Dr. Steve Hipskind, Chief, NASA’s Earth Science Division
- Friday, 28 March 2008
NTB: The Earth Science Division has done quite a bit of research, as you noted before, on wildfires like those that recently decimated large portions of California. What do you hope to learn from that research?
Dr. Hipskind: One of the key issues there is using NASA’s technology to improve the nation’s ability to respond to these major natural disasters. And that is certainly one of the things that we’re learning – what are the key issues for the first responders, what are their information needs, and how best to deliver those needs.
In terms of what are we learning from these fires, one of the things that we can do now with these ecosystem models is, with the input of space-based and surface measurements, you can really look at the carbon fluxes from these large forest areas and then we can do before and after studies using the same model.
One of the things we did after the southern California fires is, we went in after the fact and did some extensive imagery with some very high-resolution visual and infrared equipment. We can take that data and plug it into the models and really look at the details of what was the true impact of those fires on the total amount of carbon flux into the atmosphere from the loss of those forests.
NTB: Do these fires contribute to the problem of climate change by what they expel into the atmosphere?
Dr. Hipskind: Oh, absolutely. Forests are one of the key features on the planet that actually act as a sink of atmospheric carbon, and through the photosynthetic process they take massive amounts of carbon out of the atmosphere. So, of course, when you lose those forests to forest fire, there’s a tremendous single event flux of carbon into the atmosphere. But then, of course, you’ve also lost the ability for that area to do the carbon sequestration that it was doing before.
NTB: Does any of the technology developed in the Earth Science Division have any potential future commercial applications?
Dr. Hipskind: One of the things that we’ve been working very long and hard on is the development of these infrared sensors to provide the data that firefighters need to track the fire fronts and see both the speed and direction of the movement. One of the applications of that technology would be to put those kinds of sensors in space, preferably on geostationary satellites so that you could track the movements of these fires with high repeatability. In other words, you need them in geostationary satellites so you can take rapid images of these things as opposed to the polar orbiters that have just a one or two day repeat capability. Certainly putting that kind of technology into space would have a huge impact on the nation’s ability to fight these fires.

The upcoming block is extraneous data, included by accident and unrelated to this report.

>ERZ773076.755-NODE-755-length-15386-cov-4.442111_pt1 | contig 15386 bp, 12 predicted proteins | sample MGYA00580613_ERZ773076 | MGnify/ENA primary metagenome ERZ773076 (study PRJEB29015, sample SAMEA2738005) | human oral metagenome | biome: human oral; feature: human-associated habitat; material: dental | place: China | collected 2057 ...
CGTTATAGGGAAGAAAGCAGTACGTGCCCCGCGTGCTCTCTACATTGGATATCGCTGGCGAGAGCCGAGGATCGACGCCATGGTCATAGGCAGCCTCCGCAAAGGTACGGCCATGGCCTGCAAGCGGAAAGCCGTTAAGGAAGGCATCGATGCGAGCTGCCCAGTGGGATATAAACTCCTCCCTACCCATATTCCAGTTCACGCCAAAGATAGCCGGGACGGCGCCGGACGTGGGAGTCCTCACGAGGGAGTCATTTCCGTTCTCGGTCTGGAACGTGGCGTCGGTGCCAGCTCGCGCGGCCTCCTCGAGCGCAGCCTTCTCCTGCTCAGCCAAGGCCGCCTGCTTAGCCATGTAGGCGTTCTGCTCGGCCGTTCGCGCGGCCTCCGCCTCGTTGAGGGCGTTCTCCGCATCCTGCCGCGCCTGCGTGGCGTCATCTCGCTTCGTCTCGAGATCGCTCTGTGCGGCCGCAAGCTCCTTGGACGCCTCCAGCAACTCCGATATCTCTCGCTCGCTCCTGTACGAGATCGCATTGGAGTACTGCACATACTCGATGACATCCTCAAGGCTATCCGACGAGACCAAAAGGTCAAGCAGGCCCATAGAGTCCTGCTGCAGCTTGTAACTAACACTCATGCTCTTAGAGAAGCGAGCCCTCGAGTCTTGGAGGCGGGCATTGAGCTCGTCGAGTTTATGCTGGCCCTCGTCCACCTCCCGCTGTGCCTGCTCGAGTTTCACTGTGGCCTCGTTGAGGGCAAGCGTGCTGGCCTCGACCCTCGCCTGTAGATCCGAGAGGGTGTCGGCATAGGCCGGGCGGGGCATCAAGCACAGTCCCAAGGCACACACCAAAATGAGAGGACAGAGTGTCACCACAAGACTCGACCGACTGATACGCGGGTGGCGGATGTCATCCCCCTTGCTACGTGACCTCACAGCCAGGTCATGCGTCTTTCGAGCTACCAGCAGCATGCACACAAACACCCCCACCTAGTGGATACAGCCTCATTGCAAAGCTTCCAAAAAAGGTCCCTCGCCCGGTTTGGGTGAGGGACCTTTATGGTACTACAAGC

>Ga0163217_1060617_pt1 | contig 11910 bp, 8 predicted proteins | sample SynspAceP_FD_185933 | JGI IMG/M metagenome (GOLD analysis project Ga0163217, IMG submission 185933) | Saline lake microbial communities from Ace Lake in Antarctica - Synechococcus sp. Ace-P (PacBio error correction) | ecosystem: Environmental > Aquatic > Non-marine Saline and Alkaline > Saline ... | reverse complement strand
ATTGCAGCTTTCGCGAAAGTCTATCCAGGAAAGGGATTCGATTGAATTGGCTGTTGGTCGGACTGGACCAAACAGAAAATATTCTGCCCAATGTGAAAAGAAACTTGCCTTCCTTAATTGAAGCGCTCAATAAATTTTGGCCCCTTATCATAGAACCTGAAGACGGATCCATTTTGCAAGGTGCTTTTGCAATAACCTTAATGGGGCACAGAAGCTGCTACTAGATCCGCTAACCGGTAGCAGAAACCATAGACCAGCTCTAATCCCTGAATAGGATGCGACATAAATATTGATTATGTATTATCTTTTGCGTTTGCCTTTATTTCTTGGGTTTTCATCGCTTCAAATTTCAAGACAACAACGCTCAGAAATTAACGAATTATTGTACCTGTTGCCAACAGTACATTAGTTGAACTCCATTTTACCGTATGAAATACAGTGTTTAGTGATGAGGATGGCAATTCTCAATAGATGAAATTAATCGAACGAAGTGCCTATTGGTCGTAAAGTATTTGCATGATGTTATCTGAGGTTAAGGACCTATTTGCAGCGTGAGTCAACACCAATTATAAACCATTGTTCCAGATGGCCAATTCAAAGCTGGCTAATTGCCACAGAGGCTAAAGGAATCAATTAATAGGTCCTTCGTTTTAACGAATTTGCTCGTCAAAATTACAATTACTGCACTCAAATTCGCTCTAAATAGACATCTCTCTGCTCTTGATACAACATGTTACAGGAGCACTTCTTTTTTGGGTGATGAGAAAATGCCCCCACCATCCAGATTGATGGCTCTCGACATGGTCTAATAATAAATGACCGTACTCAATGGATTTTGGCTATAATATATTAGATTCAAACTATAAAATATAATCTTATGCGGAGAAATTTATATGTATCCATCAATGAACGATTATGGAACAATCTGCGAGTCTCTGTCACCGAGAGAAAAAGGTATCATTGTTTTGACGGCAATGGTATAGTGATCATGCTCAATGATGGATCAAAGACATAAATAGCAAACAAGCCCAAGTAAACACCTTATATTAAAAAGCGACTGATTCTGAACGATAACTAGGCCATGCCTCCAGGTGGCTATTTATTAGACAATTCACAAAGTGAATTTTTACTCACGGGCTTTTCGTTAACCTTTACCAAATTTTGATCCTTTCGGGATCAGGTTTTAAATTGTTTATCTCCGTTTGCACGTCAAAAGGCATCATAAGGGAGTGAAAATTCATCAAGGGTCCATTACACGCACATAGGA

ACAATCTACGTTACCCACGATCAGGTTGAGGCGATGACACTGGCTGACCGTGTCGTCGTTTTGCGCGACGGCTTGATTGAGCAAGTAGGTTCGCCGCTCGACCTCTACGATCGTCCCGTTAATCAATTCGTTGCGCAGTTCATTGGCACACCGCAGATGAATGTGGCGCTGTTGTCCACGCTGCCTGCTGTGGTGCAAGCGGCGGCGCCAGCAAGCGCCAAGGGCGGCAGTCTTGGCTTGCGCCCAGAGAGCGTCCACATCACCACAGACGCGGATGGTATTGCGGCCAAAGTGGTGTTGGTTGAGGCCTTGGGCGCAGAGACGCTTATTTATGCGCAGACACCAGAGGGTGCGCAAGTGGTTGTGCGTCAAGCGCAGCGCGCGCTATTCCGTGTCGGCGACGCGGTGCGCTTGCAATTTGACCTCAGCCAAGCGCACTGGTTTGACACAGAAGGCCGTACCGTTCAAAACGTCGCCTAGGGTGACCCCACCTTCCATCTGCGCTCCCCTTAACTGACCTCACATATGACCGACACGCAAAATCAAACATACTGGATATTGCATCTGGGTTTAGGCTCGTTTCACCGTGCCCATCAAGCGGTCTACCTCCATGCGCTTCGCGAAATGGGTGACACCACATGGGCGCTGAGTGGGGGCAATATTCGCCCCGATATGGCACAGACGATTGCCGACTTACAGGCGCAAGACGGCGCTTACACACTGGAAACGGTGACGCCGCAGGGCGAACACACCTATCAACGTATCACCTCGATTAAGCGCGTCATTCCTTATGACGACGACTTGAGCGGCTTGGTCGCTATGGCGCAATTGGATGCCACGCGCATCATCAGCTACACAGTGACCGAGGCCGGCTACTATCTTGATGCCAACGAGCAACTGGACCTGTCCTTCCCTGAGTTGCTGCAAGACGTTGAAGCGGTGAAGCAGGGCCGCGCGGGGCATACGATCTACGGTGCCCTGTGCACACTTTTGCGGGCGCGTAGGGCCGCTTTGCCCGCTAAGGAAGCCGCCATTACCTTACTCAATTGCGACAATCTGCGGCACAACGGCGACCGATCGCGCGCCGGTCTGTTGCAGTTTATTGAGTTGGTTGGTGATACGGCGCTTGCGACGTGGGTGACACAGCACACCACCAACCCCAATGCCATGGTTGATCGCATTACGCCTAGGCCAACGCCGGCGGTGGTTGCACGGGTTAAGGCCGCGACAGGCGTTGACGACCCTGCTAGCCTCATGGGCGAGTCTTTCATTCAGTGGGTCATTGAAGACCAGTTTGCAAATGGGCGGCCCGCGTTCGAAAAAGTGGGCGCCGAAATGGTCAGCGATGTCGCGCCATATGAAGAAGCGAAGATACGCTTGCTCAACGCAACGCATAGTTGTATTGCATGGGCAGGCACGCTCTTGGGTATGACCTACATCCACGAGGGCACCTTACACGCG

NTB: What types of climate related research projects do you envision NASA’s Earth Sciences Division getting involved with in the future?
Dr. Hipskind: As I said, in this coming year we’re doing a major study of the Arctic. In fact, we’re looking at a range of things including major bio-mass burning that takes place in the Boreal Forest in Canada and Siberia, and looking at the impact of that on the air quality. But also, the Arctic tends to be the repository of a lot of transported pollution generated from the mid-latitudes, and again, trying to look at those processes and distinguish natural pollution from manmade pollution that’s transported into the Arctic. That’s certainly a significant focus of our work.
We also, as I think I mentioned earlier, have plans to do some major hurricane studies to really try to pin down their causes. When these waves come off the west coast of Africa, probably 10-percent of them actually go unstable and form into these large storms. So the real key issue to understanding hurricanes is trying to really understand the hurricane genesis, and what are the detailed microphysical processes, or dynamical processes, that cause some of these waves to develop into major hurricanes. Those are two of the major thrusts.
Equally important in the whole issue of climate change is, what’s going to happen in my backyard? We’ve kind of understood the global climate change, in a very sort of average sense, but the real key area for future research is going to be understanding regional climate change and what are the specific impacts that I can expect in my region of the world, or my state, or my city?
Those are really going to be difficult issues. I mean, in the State of California, for example…